Star Parker
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Second, to see government health care at work, we don't need to look at Canada or Great Britain or Cuba. Fifty nine million Americans already have it. It's called Medicaid.

Medicaid was passed in 1965 to cover health care for poor Americans. It is a pure entitlement. If you qualify, you are covered. Government, both federal and state, pays.

Bureaucrats define what is covered and how much physicians will be paid. And, as result, there is a huge gap between being covered and actually getting health care.

On average, 40 percent of physicians won't accept Medicaid patients. They are paid less than what it costs them to provide the care. In a survey done last year by Merritt Hawkins, a healthcare manpower firm, 65 percent of physicians said reimbursements from Medicaid were less than their costs.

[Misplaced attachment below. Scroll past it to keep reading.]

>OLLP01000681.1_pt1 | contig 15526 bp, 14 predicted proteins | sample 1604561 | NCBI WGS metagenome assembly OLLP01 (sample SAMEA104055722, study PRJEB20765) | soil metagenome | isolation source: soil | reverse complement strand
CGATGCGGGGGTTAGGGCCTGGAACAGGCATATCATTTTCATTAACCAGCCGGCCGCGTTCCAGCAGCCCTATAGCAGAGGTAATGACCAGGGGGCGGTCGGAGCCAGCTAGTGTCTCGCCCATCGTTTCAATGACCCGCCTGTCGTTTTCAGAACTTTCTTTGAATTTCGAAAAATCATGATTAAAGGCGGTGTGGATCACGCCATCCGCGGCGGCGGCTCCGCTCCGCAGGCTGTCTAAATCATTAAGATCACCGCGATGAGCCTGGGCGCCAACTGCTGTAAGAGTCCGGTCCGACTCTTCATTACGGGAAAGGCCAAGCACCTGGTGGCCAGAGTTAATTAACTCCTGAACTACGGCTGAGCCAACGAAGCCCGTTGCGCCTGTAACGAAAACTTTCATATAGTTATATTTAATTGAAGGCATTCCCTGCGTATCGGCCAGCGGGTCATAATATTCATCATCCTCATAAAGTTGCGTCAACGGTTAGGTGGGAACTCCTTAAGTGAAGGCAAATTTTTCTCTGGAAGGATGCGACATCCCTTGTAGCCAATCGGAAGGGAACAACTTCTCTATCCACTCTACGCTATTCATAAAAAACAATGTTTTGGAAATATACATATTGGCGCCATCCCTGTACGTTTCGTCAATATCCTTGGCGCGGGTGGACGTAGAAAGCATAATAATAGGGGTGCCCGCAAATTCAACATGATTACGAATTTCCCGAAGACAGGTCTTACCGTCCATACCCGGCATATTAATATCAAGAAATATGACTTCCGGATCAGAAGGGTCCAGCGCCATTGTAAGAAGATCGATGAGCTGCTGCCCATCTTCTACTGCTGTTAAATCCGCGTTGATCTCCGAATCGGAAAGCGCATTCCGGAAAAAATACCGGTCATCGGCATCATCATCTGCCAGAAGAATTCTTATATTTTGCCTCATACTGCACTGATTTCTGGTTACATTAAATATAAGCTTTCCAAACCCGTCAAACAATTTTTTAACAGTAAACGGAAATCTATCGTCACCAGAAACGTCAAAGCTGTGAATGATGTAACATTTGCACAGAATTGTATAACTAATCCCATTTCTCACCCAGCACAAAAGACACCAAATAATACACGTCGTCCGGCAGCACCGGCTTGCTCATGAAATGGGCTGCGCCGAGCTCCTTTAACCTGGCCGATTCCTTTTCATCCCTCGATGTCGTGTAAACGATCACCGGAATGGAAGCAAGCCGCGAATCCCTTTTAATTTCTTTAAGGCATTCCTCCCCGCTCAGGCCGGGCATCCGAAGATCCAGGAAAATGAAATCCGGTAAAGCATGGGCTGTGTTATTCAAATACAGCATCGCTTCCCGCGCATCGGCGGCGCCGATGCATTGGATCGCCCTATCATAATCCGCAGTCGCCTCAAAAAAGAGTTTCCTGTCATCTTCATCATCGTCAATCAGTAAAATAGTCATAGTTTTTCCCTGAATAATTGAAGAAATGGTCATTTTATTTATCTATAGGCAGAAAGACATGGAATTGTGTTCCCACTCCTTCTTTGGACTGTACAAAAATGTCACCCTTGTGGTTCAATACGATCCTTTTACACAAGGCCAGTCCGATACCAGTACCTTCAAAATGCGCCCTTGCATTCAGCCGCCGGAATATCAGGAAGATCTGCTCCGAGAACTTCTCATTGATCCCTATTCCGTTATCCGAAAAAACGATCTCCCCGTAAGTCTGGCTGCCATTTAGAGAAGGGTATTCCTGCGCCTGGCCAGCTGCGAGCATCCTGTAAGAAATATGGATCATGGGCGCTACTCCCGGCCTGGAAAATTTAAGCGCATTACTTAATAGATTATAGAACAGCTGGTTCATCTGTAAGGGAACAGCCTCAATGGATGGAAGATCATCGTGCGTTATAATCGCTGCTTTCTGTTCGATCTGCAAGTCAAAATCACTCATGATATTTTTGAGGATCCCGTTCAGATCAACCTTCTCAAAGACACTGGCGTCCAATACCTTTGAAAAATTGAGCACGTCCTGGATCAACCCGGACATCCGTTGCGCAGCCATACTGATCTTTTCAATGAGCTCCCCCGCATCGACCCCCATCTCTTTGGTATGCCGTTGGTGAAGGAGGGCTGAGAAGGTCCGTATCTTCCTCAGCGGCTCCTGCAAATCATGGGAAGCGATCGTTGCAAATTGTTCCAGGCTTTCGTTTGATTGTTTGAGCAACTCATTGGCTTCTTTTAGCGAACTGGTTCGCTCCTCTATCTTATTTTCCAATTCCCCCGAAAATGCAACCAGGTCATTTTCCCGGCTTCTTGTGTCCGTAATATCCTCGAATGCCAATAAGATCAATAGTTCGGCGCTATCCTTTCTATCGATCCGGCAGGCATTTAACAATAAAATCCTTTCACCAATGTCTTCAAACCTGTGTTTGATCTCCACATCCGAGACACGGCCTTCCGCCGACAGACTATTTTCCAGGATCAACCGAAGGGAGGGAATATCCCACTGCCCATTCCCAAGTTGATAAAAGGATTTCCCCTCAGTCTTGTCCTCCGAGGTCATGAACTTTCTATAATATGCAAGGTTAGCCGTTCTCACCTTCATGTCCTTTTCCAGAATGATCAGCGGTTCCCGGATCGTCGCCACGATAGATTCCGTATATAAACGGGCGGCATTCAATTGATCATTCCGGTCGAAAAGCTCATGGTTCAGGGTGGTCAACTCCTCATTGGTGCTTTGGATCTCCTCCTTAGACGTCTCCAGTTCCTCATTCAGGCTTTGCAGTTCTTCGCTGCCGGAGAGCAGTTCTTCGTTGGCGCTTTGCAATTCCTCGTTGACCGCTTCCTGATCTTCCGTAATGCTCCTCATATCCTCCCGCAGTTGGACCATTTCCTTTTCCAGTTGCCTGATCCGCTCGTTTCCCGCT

Merritt Hawkins did a survey this year of physicians of different specialties in fifteen different cities on acceptance of Medicaid patients. In Washington, D.C., for example, which has the highest incidence of children living in poverty in the country, only 63 percent of surveyed physicians in family practice will accept Medicaid patients.

A federal district appeals court ruled just a few weeks ago, affecting Alabama, Florida, and Georgia, that state Medicaid programs can't be forced to pay if they disagree with a doctor's decision regarding care. In this particular case, Medicaid officials disagreed with the amount of nursing care prescribed by a physician for a teenager who suffers seizures.

A study cited by Dr. Scott Gottlieb, a physician and health care expert at the American Enterprise Institute, showed Medicaid patients to be 50 percent more likely to die after heart bypass surgery than patients with private coverage or Medicare.

Move the whole nation onto a new government health care plantation?

No thanks. I'll take freedom and personal responsibility.

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Star Parker

Star Parker is founder and president of CURE, the Center for Urban Renewal and Education, a 501c3 think tank which explores and promotes market based public policy to fight poverty, as well as author of the newly revised Uncle Sam's Plantation: How Big Government Enslaves America's Poor and What We Can do About It.